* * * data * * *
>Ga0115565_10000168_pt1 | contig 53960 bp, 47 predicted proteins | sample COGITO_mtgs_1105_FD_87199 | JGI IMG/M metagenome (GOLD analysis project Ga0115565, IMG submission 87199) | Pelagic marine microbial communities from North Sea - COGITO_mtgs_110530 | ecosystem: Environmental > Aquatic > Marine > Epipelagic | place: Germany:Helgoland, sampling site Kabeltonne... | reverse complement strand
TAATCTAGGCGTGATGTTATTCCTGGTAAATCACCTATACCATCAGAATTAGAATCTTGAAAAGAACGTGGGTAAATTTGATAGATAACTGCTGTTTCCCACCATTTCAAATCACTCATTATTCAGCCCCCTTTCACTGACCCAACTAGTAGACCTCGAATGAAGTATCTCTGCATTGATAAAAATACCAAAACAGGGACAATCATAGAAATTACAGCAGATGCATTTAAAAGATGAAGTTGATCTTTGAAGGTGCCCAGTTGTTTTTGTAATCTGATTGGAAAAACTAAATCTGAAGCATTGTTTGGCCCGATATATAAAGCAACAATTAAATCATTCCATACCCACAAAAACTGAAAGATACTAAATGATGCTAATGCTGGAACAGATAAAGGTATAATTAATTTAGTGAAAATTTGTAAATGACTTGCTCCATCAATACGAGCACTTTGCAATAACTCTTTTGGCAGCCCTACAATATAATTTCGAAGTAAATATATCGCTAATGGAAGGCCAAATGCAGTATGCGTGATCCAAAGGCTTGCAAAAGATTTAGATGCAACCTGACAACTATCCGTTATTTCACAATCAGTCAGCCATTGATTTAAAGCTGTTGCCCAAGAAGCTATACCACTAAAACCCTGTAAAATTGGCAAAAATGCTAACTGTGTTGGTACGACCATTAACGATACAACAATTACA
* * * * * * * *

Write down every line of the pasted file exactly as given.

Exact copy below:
>Ga0115565_10000168_pt1 | contig 53960 bp, 47 predicted proteins | sample COGITO_mtgs_1105_FD_87199 | JGI IMG/M metagenome (GOLD analysis project Ga0115565, IMG submission 87199) | Pelagic marine microbial communities from North Sea - COGITO_mtgs_110530 | ecosystem: Environmental > Aquatic > Marine > Epipelagic | place: Germany:Helgoland, sampling site Kabeltonne... | reverse complement strand
TAATCTAGGCGTGATGTTATTCCTGGTAAATCACCTATACCATCAGAATTAGAATCTTGAAAAGAACGTGGGTAAATTTGATAGATAACTGCTGTTTCCCACCATTTCAAATCACTCATTATTCAGCCCCCTTTCACTGACCCAACTAGTAGACCTCGAATGAAGTATCTCTGCATTGATAAAAATACCAAAACAGGGACAATCATAGAAATTACAGCAGATGCATTTAAAAGATGAAGTTGATCTTTGAAGGTGCCCAGTTGTTTTTGTAATCTGATTGGAAAAACTAAATCTGAAGCATTGTTTGGCCCGATATATAAAGCAACAATTAAATCATTCCATACCCACAAAAACTGAAAGATACTAAATGATGCTAATGCTGGAACAGATAAAGGTATAATTAATTTAGTGAAAATTTGTAAATGACTTGCTCCATCAATACGAGCACTTTGCAATAACTCTTTTGGCAGCCCTACAATATAATTTCGAAGTAAATATATCGCTAATGGAAGGCCAAATGCAGTATGCGTGATCCAAAGGCTTGCAAAAGATTTAGATGCAACCTGACAACTATCCGTTATTTCACAATCAGTCAGCCATTGATTTAAAGCTGTTGCCCAAGAAGCTATACCACTAAAACCCTGTAAAATTGGCAAAAATGCTAACTGTGTTGGTACGACCATTAACGATACAACAATTACA